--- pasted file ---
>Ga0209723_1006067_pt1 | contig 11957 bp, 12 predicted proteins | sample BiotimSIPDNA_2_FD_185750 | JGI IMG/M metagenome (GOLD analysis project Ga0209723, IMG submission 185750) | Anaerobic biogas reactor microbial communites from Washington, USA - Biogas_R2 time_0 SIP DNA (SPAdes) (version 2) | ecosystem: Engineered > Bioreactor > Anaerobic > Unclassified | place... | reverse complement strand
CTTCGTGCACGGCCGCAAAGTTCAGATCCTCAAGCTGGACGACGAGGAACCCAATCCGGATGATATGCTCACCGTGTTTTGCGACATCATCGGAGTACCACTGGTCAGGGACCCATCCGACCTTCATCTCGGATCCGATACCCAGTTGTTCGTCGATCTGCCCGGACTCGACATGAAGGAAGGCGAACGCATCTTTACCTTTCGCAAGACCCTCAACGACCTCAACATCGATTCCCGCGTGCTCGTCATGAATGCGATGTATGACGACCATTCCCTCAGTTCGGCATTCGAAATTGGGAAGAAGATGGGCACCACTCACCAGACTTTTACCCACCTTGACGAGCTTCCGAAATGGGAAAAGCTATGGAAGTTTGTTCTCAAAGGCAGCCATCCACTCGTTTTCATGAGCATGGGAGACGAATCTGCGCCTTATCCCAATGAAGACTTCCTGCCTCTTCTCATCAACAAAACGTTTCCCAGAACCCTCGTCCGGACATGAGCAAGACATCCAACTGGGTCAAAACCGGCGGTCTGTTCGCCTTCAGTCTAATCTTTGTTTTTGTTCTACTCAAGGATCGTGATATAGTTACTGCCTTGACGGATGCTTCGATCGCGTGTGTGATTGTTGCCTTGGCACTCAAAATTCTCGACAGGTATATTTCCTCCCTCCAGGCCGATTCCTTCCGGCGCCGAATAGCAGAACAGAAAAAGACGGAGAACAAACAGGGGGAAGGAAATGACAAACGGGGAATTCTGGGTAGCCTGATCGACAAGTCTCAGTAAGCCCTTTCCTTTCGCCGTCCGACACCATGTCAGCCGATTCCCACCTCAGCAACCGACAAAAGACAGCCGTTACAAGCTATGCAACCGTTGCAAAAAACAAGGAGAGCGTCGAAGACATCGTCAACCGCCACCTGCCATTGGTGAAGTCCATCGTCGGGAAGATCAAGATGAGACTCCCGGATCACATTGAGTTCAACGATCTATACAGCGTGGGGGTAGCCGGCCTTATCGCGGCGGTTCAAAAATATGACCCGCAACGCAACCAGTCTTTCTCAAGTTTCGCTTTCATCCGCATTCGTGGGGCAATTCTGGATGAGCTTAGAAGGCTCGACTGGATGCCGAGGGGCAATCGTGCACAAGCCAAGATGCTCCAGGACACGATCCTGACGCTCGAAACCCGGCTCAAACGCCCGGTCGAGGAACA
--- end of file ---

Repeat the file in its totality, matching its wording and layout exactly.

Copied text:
>Ga0209723_1006067_pt1 | contig 11957 bp, 12 predicted proteins | sample BiotimSIPDNA_2_FD_185750 | JGI IMG/M metagenome (GOLD analysis project Ga0209723, IMG submission 185750) | Anaerobic biogas reactor microbial communites from Washington, USA - Biogas_R2 time_0 SIP DNA (SPAdes) (version 2) | ecosystem: Engineered > Bioreactor > Anaerobic > Unclassified | place... | reverse complement strand
CTTCGTGCACGGCCGCAAAGTTCAGATCCTCAAGCTGGACGACGAGGAACCCAATCCGGATGATATGCTCACCGTGTTTTGCGACATCATCGGAGTACCACTGGTCAGGGACCCATCCGACCTTCATCTCGGATCCGATACCCAGTTGTTCGTCGATCTGCCCGGACTCGACATGAAGGAAGGCGAACGCATCTTTACCTTTCGCAAGACCCTCAACGACCTCAACATCGATTCCCGCGTGCTCGTCATGAATGCGATGTATGACGACCATTCCCTCAGTTCGGCATTCGAAATTGGGAAGAAGATGGGCACCACTCACCAGACTTTTACCCACCTTGACGAGCTTCCGAAATGGGAAAAGCTATGGAAGTTTGTTCTCAAAGGCAGCCATCCACTCGTTTTCATGAGCATGGGAGACGAATCTGCGCCTTATCCCAATGAAGACTTCCTGCCTCTTCTCATCAACAAAACGTTTCCCAGAACCCTCGTCCGGACATGAGCAAGACATCCAACTGGGTCAAAACCGGCGGTCTGTTCGCCTTCAGTCTAATCTTTGTTTTTGTTCTACTCAAGGATCGTGATATAGTTACTGCCTTGACGGATGCTTCGATCGCGTGTGTGATTGTTGCCTTGGCACTCAAAATTCTCGACAGGTATATTTCCTCCCTCCAGGCCGATTCCTTCCGGCGCCGAATAGCAGAACAGAAAAAGACGGAGAACAAACAGGGGGAAGGAAATGACAAACGGGGAATTCTGGGTAGCCTGATCGACAAGTCTCAGTAAGCCCTTTCCTTTCGCCGTCCGACACCATGTCAGCCGATTCCCACCTCAGCAACCGACAAAAGACAGCCGTTACAAGCTATGCAACCGTTGCAAAAAACAAGGAGAGCGTCGAAGACATCGTCAACCGCCACCTGCCATTGGTGAAGTCCATCGTCGGGAAGATCAAGATGAGACTCCCGGATCACATTGAGTTCAACGATCTATACAGCGTGGGGGTAGCCGGCCTTATCGCGGCGGTTCAAAAATATGACCCGCAACGCAACCAGTCTTTCTCAAGTTTCGCTTTCATCCGCATTCGTGGGGCAATTCTGGATGAGCTTAGAAGGCTCGACTGGATGCCGAGGGGCAATCGTGCACAAGCCAAGATGCTCCAGGACACGATCCTGACGCTCGAAACCCGGCTCAAACGCCCGGTCGAGGAACA